By Maria Lopez Conde, Senior Contributing Reporter
SÃƒO PAULO, BRAZIL – The Brazil-trained doctors participating in the “Programa Mais MÃ©dicos” (More Doctors Program) began working in 454 municipalities where health professionals are needed last Monday, September 2nd amid reports of no shows, as the controversy over the government initiative continues to mount.
Announced by President Dilma Rousseff following the mass countrywide protests that demanded better public services in June and July, the program was designed as temporary measure to battle Brazil’s chronic lack of doctors. According to the Health Ministry, there are only 1.8 health professionals for every 1,000 people in Brazil, while in neighboring Argentina and Uruguay, there are 3.2 and 3.7 for every 1,000 citizens, respectively.
The program also requires future Brazilian doctors to serve two years in public hospitals before graduating, which adds two years to the current six-year medicine curriculum. Rousseff’s initiative will create up to 11,500 new spots for medicine-related careers at Brazilian universities until 2017, among others.
“Programa Mais MÃ©dicos” has already began recruiting doctors from abroad in an effort to cope with Brazil’s lack of doctors, especially in the poorer northeast and rural areas where there are not enough national doctors. Bringing in foreign doctors – especially about 4,000 from Cuba, hired through an agreement with the Pan American Health Organization – has proven contentious and has elicited strong reactions from the medical community and doctors’ associations.
“It’s not a program, it’s a political and electoral proposal that emerged to improve the President’s image,” JoÃ£o Batista Gomes Soares, president of the Regional Medicine Council of Minas Gerais, told O Estado de Minas about “More Doctors.”
Soares has been one of the program’s most outspoken critics, and he believes the initiative will employ doctors who are not qualified to practice medicine in Brazil and who cannot communicate with a Portuguese-speaking population. Brazil’s Medical Association has already filed a lawsuit against the program in the Supreme Federal Court (STF), claiming “More Doctors” is unconstitutional.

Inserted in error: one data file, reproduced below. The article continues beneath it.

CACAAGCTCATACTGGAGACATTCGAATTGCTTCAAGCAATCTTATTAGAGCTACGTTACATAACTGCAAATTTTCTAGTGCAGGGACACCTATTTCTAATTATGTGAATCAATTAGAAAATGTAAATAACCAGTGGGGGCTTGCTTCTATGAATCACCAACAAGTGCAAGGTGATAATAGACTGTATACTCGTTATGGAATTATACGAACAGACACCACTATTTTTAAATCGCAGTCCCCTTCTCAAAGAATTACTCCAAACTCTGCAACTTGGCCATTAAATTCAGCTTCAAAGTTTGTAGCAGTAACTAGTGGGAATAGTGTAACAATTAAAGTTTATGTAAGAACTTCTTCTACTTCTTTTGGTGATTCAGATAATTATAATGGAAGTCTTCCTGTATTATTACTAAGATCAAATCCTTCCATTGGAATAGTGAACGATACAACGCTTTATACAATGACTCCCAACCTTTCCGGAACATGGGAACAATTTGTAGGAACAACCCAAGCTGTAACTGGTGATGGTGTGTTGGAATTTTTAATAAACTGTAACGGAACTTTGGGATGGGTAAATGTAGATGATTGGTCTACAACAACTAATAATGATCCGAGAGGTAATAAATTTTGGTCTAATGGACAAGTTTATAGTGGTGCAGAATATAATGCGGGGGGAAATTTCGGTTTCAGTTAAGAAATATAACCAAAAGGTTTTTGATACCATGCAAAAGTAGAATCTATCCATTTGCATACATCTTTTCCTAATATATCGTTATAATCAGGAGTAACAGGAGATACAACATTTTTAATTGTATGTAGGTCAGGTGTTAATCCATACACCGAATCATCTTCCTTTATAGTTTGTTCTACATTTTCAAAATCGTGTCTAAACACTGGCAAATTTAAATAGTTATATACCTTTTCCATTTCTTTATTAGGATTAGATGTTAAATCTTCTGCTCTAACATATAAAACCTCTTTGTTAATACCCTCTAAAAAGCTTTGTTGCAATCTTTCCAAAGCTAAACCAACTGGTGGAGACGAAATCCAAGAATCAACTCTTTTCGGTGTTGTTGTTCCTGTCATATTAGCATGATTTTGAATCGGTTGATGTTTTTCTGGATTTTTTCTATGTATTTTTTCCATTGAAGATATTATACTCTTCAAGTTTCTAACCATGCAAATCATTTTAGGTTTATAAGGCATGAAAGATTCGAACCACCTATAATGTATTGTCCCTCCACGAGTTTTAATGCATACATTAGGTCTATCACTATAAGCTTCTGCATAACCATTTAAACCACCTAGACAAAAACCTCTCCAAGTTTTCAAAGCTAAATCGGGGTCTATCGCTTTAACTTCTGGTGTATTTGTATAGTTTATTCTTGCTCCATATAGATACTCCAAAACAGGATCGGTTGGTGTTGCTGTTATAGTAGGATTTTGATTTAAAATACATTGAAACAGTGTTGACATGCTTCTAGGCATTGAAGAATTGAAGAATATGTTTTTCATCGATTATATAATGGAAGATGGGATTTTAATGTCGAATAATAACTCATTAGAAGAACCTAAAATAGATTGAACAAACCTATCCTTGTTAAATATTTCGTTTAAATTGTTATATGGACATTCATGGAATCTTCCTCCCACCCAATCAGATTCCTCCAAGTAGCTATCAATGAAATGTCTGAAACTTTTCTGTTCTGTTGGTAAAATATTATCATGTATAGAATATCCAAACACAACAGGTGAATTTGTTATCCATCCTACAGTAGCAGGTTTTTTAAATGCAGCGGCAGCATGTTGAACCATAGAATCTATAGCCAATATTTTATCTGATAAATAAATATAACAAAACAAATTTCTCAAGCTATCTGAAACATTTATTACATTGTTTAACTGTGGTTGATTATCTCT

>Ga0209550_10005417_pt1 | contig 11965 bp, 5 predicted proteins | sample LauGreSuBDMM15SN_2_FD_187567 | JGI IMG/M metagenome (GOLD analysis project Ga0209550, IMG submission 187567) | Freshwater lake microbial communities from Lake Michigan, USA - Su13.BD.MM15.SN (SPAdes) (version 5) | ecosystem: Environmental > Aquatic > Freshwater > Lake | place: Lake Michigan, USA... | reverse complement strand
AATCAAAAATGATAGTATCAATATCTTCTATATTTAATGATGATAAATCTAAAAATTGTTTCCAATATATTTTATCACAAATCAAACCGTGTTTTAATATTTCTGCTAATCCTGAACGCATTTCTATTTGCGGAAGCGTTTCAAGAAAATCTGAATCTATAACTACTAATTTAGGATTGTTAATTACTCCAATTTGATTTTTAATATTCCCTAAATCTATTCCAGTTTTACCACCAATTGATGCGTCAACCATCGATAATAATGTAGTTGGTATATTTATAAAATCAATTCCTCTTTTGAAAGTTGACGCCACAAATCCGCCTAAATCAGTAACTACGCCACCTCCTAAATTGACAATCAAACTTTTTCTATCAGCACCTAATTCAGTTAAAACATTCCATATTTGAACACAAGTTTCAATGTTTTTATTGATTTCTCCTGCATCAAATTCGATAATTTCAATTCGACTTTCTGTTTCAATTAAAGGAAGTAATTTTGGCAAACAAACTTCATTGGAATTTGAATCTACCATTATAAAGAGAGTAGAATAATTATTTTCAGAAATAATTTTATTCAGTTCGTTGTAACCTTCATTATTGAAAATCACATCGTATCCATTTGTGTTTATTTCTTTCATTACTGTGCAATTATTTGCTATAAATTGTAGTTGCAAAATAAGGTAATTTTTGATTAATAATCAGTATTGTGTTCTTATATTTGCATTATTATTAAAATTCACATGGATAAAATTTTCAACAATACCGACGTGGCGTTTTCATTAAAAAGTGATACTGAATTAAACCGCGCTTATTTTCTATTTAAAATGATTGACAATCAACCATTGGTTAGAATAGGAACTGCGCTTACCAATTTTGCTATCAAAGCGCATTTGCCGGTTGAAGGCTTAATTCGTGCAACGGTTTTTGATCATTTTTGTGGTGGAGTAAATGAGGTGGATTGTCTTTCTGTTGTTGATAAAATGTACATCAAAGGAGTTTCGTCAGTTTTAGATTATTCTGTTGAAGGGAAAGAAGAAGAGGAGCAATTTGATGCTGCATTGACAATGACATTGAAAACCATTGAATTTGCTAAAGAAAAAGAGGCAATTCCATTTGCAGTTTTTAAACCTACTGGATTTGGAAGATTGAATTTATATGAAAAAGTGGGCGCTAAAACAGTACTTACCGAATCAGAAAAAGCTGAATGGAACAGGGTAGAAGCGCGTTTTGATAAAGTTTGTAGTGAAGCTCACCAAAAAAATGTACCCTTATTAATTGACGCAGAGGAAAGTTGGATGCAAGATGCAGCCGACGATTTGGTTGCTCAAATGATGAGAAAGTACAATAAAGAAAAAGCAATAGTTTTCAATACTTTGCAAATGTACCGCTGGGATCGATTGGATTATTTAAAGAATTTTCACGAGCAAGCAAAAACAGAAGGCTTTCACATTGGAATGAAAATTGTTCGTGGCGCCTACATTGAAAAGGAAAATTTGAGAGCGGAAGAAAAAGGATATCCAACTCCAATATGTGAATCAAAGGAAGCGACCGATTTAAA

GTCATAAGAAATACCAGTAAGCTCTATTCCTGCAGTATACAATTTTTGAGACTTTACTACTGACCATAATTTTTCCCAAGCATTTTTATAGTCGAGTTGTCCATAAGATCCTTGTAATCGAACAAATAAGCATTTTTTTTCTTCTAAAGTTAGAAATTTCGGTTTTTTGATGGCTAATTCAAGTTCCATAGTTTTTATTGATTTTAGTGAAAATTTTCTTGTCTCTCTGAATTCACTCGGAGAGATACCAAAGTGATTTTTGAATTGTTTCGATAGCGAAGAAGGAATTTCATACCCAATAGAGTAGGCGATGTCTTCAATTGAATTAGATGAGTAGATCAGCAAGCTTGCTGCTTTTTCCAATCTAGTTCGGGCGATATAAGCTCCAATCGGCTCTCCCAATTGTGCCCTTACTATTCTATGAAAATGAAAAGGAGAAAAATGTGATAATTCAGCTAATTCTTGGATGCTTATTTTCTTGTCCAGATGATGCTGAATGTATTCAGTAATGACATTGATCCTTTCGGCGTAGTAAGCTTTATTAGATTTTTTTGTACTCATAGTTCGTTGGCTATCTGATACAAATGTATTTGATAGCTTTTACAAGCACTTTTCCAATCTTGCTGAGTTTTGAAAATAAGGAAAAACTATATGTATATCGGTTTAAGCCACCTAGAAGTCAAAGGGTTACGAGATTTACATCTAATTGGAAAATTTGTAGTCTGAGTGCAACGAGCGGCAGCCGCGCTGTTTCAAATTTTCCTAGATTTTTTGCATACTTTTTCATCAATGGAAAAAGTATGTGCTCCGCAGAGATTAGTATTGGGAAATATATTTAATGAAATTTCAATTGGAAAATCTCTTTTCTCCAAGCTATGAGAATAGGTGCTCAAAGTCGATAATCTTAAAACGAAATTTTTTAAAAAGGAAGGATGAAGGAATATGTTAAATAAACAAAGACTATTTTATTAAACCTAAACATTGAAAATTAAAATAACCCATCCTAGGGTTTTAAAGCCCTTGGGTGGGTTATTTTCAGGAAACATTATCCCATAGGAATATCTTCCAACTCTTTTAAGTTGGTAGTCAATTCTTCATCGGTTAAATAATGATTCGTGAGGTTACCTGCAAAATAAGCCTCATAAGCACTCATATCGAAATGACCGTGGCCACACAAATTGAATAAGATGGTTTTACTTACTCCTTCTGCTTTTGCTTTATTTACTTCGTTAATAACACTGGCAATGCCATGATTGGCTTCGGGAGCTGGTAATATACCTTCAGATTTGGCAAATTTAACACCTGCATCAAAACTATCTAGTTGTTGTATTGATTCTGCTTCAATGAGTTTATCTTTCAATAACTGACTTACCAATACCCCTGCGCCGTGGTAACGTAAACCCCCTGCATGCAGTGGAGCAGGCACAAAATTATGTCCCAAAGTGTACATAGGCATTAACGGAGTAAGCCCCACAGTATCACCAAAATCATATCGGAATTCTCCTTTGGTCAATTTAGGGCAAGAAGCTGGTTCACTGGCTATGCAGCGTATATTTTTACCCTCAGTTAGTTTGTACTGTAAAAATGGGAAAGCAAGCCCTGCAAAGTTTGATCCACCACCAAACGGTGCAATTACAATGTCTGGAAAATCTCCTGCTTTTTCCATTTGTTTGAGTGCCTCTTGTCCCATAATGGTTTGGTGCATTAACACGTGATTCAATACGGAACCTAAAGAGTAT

“As if a doctor were the only agent that can solve problems in healthcare,” Soares said. “Minas [Gerais] has 200 cities without doctors. But in those cities, there is also no judge, prosecutor or priest.”
Another point of contention has been the fact that the Cuban doctors flown in to serve in Brazil’s communities will have their R$10,000 stipend paid directly to the Cuban government. On August 27th, tensions reached a boiling point when Brazilian doctors booed and verbally assaulted Cuban health professionals as they arrived in Recife’s airport.
“How does the [government] find money to fund 4,000 doctors?… Actually, they take that money from the municipality’s PAC funding. Why does the money destined to healthcare end up in Cuba?,” Soares asked.
All across the country, the official start of the program has been marred by the controversy, as well as several reports of absences. In the Rio de Janeiro state municipality of Duque de Caxias, which was set to receive one of the state’s largest doctor contingents, only five out of the thirteen scheduled to work there showed up on their first day. Among the five, two were foreigners, one Colombian and one Portuguese. According to Veja magazine, the eleven others were from the states of Rio or SÃ£o Paulo.
“A provisional measure is a law, and law must be enforced,” affirmed Alexandre Padilha, Minister of Health, after participating at an event at the University of BrasÃlia last week. The Health Minister has denounced what he deemed as the “xenophobic attitude” of Brazilian doctors and has defended the “humanitarian” merit of President Rousseff’s program.
About 3,600 Cuban-trained doctors are supposed to arrive by the end of the year. Over 1,000 Brazilian doctors are also set to take part in the program.